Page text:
Turkey's most expensive mansion on sale with $95 million price tag

DAILY SABAH WITH DHA
ISTANBUL
Published 27.10.2019 17:49
Updated 28.10.2019 08:24
The mansion offers a scenic view of the Bosporus, whose shores host dozens of waterfront mansions. (DHA Photo)
The mansion offers a scenic view of the Bosporus, whose shores host dozens of waterfront mansions. (DHA Photo)

A 130-year-old waterfront mansion on Istanbul's Bosporus might be the most expensive of its kind in the country. A real estate company is asking for 550 million Turkish liras ($95 million) for the scenic mansion, which once belonged to a powerful Ottoman pasha.

Marshal Zeki Pasha mansion, located just under the Fatih Sultan Mehmet Bridge in the Sarıyer district on the city's European side, resembles a castle with a flat facade. Among the world's 10 most expensive mansions, it boasts 23 rooms, five large dining halls and eight bathrooms.

The mansion has been put up for sale a few times in its history with an asking prince of TL 650 million in 1981. It was on sale again in 2011 for TL 200 million before the owner withdrew the sale. The current owners decided to put it on sale again two years ago.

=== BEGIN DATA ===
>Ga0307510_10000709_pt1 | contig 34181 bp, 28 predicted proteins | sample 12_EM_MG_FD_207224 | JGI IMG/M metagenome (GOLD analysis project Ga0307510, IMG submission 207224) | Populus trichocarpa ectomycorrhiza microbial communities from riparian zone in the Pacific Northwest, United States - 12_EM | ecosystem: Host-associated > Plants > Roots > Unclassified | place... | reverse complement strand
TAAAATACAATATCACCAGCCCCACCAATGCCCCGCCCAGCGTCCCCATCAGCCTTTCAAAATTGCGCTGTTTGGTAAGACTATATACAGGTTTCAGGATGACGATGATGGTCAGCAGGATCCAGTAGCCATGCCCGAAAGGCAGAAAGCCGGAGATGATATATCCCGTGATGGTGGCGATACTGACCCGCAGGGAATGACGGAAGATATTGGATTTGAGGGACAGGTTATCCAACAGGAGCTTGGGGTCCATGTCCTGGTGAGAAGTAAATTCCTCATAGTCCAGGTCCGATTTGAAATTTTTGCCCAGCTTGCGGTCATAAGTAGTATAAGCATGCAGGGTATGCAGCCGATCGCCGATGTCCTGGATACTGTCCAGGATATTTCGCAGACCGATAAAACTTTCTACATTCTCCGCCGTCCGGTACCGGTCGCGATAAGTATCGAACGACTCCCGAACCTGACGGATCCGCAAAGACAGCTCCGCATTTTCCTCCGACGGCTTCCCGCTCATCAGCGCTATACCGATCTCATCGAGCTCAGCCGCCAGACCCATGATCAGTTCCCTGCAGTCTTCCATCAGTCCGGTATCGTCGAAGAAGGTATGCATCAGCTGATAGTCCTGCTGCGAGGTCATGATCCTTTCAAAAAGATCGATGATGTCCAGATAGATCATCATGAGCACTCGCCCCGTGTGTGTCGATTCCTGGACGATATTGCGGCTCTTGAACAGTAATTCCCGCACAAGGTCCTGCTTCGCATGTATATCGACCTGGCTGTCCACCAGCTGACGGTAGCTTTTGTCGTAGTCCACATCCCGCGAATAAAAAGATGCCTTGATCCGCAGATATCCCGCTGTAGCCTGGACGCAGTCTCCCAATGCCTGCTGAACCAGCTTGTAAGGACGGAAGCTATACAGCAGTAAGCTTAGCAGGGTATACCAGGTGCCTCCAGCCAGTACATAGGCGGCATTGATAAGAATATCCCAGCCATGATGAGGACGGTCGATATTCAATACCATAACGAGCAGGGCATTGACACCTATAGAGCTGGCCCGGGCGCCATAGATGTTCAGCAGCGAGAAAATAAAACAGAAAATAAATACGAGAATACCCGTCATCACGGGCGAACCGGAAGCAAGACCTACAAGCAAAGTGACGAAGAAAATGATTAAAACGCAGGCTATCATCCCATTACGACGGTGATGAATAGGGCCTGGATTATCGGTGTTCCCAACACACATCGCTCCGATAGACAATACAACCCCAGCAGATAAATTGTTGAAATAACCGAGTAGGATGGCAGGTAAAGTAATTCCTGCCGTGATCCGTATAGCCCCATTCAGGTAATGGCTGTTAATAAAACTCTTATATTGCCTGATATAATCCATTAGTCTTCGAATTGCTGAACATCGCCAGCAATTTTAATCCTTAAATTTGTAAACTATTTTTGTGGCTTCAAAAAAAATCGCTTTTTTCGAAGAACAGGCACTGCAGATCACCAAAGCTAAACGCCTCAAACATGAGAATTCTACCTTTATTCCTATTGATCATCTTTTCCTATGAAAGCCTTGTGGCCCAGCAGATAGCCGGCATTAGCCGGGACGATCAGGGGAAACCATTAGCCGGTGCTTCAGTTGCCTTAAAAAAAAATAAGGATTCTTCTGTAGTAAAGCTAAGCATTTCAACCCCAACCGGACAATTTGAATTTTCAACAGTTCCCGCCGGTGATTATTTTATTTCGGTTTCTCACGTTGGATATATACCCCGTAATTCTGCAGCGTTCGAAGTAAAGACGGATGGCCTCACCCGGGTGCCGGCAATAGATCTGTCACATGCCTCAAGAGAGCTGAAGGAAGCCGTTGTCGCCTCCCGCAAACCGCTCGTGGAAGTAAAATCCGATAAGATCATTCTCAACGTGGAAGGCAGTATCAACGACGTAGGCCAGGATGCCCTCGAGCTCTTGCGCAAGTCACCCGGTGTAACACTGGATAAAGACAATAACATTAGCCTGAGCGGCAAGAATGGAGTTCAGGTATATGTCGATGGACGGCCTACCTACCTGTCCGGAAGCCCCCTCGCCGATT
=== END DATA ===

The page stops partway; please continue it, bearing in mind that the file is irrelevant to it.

Designed by Alexandre Vallaury, a French-Ottoman architect who is credited as founder of modern architecture education in Turkey and a signature name for many iconic buildings in his era, the five-floor mansion has both land and sea entrances. It has a 510 square meters residential space with a separate heating system for each of the floors. Overall, it has an enclosed space of 2,489 square meters. Every floor has six rooms, including five with a view of the Bosporus, a large main hall, a bathroom and a kitchen. The mansion's backyard has a 4,032 square meters garden while it also hosts a 110-meter long pier.

Sinem Ayıkcan Yılmaz, a real estate agent contracted for the sale by the owners, said there has been "quite an interest" in it especially from investors from Gulf countries but they have failed to reach an agreement on the price yet. She says although customers from the Gulf are very interested in the Zeki Pasha mansion and others like it, there have been few sales.

"Only two mansions were sold to customers from Gulf countries. It is usually Turkish citizens who make the majority of acquisitions," she says. She notes the mansions are not isolated from their surroundings, something clients from the Gulf have traditionally sought.

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